Four Fabulous Flower Faces (Part 1)

Not too long ago, Joe and I stopped into a local antique store. It was a Sunday and the store was supposed to be closed, but the owner had some paperwork to do. When she saw us peering in the window, she invited us in.

My eyes immediately landed on a portrait of a twenty-something Elizabeth Taylor. That, naturally, led to a reminiscence of Hollywood glamour and the shop owner recommended a book, Four Fabulous Faces, which celebrates the lives, work, and faces of Joan Crawford, Marlene Dietrich, Greta Garbo, and Gloria Swanson — in all of their black and white, dramatic lighting fabulousness.

When I returned home, I looked around my garden and noticed some fabulous faces of my own and I thought they too deserved some time in the spotlight. . .


Anyone who knows me or this blog, knows I have a thing for bromeliads — a bromance, of sorts. Sharp edged or soft, sun or shade, flower spikes or flowers in the cup, I’m aways impressed with their variety and easiness — and I love the surprise of not knowing which variety has which flower.

That’s the case with this bromeliad, the same one on which a moth with its own fabulous face spent some time on. I found this bromeliad years ago, on a neighbor’s bulk trash pile, buried under palm fronds and other yard debris.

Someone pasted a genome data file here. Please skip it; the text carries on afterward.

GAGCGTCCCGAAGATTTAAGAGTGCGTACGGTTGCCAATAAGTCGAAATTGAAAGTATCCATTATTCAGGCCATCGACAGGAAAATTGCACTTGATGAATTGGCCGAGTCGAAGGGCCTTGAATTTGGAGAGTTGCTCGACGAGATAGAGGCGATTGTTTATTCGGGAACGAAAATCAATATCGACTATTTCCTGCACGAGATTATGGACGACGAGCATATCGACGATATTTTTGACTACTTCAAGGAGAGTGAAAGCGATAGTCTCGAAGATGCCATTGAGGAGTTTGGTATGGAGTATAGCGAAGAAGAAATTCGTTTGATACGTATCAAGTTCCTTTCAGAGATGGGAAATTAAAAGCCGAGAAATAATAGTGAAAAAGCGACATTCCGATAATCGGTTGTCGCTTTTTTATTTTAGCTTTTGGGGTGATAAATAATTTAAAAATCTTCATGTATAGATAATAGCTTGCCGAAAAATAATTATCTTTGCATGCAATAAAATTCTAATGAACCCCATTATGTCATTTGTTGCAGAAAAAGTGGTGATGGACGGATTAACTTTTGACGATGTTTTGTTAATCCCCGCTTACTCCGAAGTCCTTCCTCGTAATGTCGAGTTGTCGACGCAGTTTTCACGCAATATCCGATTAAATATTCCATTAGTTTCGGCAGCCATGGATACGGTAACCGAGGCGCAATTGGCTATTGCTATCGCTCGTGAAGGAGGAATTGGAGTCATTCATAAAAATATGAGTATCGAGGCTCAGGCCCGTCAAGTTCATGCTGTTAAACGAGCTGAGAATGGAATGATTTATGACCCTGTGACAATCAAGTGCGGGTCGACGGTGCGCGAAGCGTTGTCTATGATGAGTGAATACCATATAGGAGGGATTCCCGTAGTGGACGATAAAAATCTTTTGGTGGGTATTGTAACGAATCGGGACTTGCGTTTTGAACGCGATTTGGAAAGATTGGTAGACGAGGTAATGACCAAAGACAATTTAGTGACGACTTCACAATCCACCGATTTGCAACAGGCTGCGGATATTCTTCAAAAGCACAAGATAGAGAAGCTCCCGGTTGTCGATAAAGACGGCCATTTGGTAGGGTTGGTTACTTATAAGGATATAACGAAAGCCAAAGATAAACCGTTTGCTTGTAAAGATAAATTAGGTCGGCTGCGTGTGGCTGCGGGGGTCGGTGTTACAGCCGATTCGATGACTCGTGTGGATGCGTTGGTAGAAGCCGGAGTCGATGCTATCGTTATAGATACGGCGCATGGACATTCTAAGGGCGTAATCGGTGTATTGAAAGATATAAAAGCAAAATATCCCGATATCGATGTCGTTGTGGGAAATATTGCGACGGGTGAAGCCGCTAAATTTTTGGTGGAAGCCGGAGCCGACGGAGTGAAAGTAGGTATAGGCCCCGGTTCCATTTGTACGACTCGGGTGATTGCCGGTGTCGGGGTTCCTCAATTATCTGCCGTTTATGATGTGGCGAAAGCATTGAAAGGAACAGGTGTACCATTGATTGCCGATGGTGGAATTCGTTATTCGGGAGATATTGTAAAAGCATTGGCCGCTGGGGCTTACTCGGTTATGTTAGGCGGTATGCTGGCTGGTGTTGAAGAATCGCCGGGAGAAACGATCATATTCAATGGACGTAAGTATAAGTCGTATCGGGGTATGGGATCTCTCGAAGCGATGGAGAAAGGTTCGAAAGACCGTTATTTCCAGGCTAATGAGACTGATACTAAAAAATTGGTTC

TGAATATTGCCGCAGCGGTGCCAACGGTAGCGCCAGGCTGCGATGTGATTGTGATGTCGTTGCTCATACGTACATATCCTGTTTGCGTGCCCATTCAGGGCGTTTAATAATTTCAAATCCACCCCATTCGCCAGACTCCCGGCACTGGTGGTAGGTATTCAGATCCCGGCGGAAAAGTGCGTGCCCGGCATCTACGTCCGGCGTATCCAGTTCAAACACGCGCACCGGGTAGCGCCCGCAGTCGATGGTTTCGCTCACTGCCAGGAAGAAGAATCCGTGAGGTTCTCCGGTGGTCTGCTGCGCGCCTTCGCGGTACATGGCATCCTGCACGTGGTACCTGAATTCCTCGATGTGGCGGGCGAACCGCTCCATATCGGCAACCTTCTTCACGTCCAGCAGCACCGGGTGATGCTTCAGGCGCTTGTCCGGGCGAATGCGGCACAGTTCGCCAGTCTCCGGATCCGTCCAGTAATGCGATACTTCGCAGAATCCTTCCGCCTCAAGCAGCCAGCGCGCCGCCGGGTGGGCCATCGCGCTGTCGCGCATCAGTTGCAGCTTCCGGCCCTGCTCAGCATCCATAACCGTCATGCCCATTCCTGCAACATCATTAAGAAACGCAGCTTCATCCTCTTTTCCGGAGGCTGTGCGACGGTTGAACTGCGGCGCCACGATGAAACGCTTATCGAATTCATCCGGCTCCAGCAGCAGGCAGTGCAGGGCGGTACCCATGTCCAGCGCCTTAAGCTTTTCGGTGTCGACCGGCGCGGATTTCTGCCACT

I carried it — gently, because of the saw-toothed leaves — and planted it in my yard. And waited. And waited. And waited. It never bloomed, so I wondered if I had picked up a mother plant whose pup-producing days were over. The plant, though, never died — so maybe I had actually picked up an immature pup that needed time.

Quite recently, I moved the bro to an area that received more sun — and the spike appeared. The stalk, dusted in white and looking like a ghost, was covered with small buds. These eventually opened into small yellow flowers that reminded me of straw flowers.

At first, I was disappointed the spike wasn’t more dramatic — but I have slowly come to enjoy its silvery and subtle beauty, especially when that garden area darkens in the evening. It’s as if this bromeliad has taken a cue from All About Eve, an ingenue to outshine the greatest star.